Seattle 2030. The District and the Challenge.

Seattle 2030. The District and the Challenge.

Just over a year ago, in June 2017, the United States pulled out of the Paris Agreement—an international intention to reduce climate change signed by 196 nations. In April of this year, Seattle Mayor Jenny Durkan drafted the Seattle Climate Action plan to counteract the federal government’s withdrawal, and as a reaffirmation of previous resolutions enacted by the Seattle City Council. The goal is to reduce emissions while simultaneously supporting community goals, building vibrant neighborhoods, and fostering economic prosperity. From Mayor Durkin’s plan, the City has now enacted the 2030 Challenge Pilot, that will require buildings to meet efficiency standards for energy, water and transportation, for both new construction and existing buildings. The essential goal is to work for buildings to become carbon neutral. Buildings are currently Seattle’s second largest source of emissions, as tracked by the City. A carbon neutral building is defined as “one with significantly reduced energy consumption combined with the increased use of low carbon energy sources to meet the remaining demand.”

“Seattle can be a global climate leader by taking bold action to reduce our carbon footprint of our buildings, which is a leading contributor to greenhouse gas pollution,” Mayor Durkan said. “Our actions to reduce emissions buildings will help create a healthier, more just, and more vibrant city with more family wage jobs.”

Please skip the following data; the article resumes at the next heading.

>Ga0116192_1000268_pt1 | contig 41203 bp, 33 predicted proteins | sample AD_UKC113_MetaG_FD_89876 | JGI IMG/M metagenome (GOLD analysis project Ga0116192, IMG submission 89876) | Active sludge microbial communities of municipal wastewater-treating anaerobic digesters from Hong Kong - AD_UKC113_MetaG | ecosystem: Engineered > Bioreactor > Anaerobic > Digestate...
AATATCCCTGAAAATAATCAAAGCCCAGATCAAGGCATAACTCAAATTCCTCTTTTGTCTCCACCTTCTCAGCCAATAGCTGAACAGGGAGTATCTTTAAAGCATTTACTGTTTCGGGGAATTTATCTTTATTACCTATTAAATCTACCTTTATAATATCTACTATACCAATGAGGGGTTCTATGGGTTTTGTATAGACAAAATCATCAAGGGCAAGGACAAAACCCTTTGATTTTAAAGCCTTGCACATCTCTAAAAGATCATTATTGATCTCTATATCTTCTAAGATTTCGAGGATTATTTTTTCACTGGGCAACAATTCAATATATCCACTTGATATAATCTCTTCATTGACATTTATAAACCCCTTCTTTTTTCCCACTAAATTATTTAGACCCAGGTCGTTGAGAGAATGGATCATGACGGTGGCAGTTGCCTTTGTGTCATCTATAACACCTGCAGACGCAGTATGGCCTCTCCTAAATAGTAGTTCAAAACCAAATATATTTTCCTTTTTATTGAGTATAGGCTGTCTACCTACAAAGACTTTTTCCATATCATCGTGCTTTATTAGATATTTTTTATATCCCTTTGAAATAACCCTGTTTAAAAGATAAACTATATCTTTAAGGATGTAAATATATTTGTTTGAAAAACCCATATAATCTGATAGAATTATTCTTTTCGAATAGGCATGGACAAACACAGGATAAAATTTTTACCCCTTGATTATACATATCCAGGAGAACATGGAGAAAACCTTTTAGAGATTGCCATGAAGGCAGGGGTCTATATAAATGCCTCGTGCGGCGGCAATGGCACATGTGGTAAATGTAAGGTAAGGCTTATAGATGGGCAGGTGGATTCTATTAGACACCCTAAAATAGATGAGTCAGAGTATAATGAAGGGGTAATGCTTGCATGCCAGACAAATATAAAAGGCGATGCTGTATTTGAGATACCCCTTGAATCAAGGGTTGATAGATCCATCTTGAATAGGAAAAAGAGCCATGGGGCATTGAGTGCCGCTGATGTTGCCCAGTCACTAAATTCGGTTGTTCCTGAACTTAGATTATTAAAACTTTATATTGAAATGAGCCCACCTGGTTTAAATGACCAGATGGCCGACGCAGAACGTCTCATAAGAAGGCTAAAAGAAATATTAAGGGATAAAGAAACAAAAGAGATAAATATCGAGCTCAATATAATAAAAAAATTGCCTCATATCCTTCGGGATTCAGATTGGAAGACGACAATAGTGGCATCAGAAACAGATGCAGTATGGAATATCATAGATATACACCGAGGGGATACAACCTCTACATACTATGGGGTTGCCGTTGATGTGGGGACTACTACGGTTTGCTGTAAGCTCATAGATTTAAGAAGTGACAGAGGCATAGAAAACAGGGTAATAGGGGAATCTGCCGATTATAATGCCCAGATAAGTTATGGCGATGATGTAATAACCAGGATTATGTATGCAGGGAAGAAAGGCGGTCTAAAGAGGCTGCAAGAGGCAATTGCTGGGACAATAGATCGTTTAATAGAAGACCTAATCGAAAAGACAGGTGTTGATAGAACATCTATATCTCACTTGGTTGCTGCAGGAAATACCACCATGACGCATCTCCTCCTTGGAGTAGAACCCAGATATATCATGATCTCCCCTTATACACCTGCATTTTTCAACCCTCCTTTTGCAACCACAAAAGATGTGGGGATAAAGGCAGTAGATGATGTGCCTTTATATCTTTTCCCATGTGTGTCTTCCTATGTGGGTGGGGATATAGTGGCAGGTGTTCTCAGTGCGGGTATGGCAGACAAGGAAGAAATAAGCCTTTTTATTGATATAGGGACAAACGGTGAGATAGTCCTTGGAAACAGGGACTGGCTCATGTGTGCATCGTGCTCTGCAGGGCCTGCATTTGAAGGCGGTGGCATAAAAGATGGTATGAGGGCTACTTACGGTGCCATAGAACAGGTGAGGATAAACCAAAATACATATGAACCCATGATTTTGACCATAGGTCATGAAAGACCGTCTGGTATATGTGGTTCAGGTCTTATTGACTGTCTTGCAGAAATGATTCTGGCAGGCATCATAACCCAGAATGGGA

The City is offering incentives to building owners that meet the Challenge Pilot’s performance goals, in the form of 25% floor area ratio increases, and two additional floors.

Susan Wickwire, Executive Director of the Seattle 2030 District, remarked, “We really see the 2030 Challenge Pilot as a catalyst for transformative change at scale by incentivizing developers and owners to make substantial green investments that make business sense.” Seattle’s Challenge Pilot reflect the 2030 Challenge for Planning, an internationally recognized standard that calls for a 70% reduction in energy use, a 50% improvement in water management, and an 50 % decrease in transportation emissions from established baselines. The Seattle Challenge Pilot resolution was unanimously ratified last month.

Seattle currently has 51 million square feet committed to the 2030 District. From their website, the Seattle 2030 District is “an interdisciplinary, public-private collaborative working to create a high-performance building district in downtown Seattle. With the Architecture 2030 Challenge for Planning providing [their] performance goals, [they] seek to develop realistic, measurable, and innovative strategies to assist district property owners, managers, and tenants in meeting aggressive goals that reduce environmental impacts of the construction and operations of buildings.” Seattle’s 2030 District goal is to become carbon neutral by 2030.

Membership for the 2030 Districts can be completed on their website at